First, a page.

Still, the plan is being assailed both by opponents contending that a separate government would discriminate against non-Hawaiians and critics asserting that Hawai'i should break free from the United States entirely.
Roy Benham, a former OHA trustee and president of the Prince Kuhio Hawaiian Civic Club, said he endorses what the plan offers. And he said his club stands ready to send out volunteers to canoe regattas, Hawaiian music concerts and other places where large concentrations of Hawaiians gather to sign up people for Kau Inoa.
Benham said he agrees with the assessment that success for the plan is tied to voter registration and turnout at the polls. To date, about 50,000 have signed up. OHA's goal is to register 118,000, about two-thirds the total number of Hawaiians and part-Hawaiians in the state.
"It's a long way to go," Benham said. "That's the one thing the state is going to ask, and the feds will, too. I'm sure when we come in with our entity, the first thing they're going to ask is how many people does this represent?"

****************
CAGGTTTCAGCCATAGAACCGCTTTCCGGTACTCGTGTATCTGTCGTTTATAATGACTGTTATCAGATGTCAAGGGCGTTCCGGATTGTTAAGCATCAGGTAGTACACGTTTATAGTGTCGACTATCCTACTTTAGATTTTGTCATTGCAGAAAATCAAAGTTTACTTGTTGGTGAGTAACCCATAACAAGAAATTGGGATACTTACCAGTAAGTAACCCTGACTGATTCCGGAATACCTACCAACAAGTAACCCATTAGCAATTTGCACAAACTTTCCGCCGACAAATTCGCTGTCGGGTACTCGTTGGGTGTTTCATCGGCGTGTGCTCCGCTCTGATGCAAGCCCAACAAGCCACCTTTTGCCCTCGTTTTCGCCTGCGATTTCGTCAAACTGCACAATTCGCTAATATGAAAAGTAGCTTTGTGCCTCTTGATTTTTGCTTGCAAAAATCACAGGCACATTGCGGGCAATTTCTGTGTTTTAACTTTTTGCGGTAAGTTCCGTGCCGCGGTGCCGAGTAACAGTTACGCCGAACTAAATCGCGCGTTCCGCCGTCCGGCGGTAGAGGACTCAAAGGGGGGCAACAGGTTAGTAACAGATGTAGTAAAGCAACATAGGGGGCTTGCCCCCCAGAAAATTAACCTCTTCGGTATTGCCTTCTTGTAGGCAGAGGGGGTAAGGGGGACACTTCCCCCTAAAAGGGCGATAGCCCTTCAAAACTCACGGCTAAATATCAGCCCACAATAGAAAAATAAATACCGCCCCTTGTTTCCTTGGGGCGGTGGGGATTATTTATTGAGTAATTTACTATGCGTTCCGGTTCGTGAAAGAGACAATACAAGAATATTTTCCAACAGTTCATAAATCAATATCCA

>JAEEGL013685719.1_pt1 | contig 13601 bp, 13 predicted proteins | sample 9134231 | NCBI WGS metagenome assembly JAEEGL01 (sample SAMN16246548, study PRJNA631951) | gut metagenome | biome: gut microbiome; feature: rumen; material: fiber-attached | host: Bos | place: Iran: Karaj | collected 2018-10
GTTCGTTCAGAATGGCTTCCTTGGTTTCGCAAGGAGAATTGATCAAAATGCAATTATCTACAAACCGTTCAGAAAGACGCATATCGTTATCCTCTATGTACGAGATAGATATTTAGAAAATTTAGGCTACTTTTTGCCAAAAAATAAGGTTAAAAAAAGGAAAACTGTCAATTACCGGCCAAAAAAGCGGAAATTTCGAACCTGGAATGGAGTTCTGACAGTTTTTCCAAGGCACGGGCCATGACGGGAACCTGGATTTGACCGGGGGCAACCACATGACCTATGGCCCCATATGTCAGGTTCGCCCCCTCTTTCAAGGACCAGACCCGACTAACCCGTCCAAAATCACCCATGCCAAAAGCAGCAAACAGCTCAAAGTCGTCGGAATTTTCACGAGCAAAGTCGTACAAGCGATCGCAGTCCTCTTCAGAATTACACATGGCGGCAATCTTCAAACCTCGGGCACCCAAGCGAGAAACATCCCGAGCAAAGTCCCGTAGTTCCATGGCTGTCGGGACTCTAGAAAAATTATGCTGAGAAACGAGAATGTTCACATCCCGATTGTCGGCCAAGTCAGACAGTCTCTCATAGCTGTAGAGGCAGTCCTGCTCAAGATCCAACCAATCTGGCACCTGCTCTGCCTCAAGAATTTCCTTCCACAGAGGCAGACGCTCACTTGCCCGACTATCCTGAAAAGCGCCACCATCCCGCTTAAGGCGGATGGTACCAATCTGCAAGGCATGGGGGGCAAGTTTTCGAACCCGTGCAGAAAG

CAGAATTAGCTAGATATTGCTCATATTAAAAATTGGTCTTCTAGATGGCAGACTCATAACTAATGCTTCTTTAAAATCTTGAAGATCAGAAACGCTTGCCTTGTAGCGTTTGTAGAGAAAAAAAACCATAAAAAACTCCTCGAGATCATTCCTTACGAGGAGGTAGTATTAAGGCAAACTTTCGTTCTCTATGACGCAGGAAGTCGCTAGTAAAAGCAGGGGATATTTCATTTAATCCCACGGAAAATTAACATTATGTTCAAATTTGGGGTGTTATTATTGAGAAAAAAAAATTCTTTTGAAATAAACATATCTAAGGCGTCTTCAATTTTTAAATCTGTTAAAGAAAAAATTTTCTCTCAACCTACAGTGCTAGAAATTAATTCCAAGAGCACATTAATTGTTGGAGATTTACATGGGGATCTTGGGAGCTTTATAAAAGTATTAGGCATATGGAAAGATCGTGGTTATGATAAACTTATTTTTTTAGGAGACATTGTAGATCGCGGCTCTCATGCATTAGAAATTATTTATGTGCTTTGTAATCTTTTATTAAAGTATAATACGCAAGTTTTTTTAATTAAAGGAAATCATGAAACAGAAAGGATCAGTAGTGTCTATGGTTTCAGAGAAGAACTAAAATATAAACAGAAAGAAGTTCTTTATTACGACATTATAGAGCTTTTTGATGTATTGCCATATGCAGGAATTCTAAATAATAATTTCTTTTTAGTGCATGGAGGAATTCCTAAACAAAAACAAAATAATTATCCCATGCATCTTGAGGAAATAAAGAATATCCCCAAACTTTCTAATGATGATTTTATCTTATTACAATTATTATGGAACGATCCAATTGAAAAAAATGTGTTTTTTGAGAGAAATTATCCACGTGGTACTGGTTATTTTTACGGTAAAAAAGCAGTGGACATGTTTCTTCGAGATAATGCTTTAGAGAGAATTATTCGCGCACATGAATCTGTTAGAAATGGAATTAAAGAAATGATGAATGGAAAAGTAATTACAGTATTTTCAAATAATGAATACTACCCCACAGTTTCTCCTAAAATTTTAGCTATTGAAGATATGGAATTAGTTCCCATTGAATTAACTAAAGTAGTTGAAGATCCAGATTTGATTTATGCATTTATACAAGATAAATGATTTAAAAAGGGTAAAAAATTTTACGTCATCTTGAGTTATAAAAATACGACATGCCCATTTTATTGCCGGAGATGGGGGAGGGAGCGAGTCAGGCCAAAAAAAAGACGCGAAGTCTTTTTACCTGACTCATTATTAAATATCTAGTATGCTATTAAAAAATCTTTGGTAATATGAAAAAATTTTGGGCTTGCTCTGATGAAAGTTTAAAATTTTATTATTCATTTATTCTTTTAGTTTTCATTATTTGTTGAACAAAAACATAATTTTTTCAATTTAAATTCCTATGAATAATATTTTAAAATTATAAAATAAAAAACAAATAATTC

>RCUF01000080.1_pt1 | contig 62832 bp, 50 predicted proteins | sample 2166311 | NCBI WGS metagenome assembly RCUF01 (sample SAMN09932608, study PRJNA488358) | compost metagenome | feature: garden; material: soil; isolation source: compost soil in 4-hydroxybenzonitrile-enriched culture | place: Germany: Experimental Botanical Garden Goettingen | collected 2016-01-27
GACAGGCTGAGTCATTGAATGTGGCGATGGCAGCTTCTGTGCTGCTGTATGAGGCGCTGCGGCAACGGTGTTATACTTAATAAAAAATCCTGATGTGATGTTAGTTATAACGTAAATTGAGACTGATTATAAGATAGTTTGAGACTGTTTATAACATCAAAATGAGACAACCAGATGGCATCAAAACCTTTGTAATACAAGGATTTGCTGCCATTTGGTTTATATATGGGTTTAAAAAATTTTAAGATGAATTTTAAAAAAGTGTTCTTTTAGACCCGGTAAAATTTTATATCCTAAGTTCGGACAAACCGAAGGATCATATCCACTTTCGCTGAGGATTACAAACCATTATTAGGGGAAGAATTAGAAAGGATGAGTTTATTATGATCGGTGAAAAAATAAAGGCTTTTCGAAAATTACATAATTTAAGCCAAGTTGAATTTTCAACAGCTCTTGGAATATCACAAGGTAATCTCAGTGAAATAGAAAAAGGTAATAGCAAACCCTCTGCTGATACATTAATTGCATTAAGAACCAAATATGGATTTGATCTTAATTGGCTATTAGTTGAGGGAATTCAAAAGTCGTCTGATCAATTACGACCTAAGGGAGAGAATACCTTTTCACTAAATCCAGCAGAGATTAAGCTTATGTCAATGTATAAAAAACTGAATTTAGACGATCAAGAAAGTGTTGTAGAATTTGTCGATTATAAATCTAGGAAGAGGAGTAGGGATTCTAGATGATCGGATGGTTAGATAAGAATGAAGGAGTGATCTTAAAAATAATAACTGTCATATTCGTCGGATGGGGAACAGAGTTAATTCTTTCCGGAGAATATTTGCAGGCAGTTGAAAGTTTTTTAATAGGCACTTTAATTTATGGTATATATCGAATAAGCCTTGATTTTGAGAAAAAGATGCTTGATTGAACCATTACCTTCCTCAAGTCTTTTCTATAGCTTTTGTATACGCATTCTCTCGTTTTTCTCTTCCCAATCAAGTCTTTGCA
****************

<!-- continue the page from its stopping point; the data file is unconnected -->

'IF NOT OHA, THEN WHO?'
Some critics question OHA's assertion of authority to lead the way.
"They're a state agency, and they're all about politics," said Mel Kalahiki, chairman of the independence group The Living Nation.
Namu'o countered that those who question OHA's lead in the process have yet to offer up any viable alternatives.
He estimated that the price tag for the entire process, from registration to the election of officers, ranges between $7 million and $10 million. The OHA trustees oversee an annual operating budget of about $28.5 million. The agency's investment portfolio is estimated at $400 million. "If not OHA," Namu'o said, "then who else? Who would have the money to finance such an effort?"
But Kalahiki said the OHA plan would likely preclude efforts to create an entity that would be entirely independent of the United States, the ultimate objective of his group. "I feel there is a need to call for another proposal," he said. Namu'o concurred that the proposed model is not geared toward secession from the United States.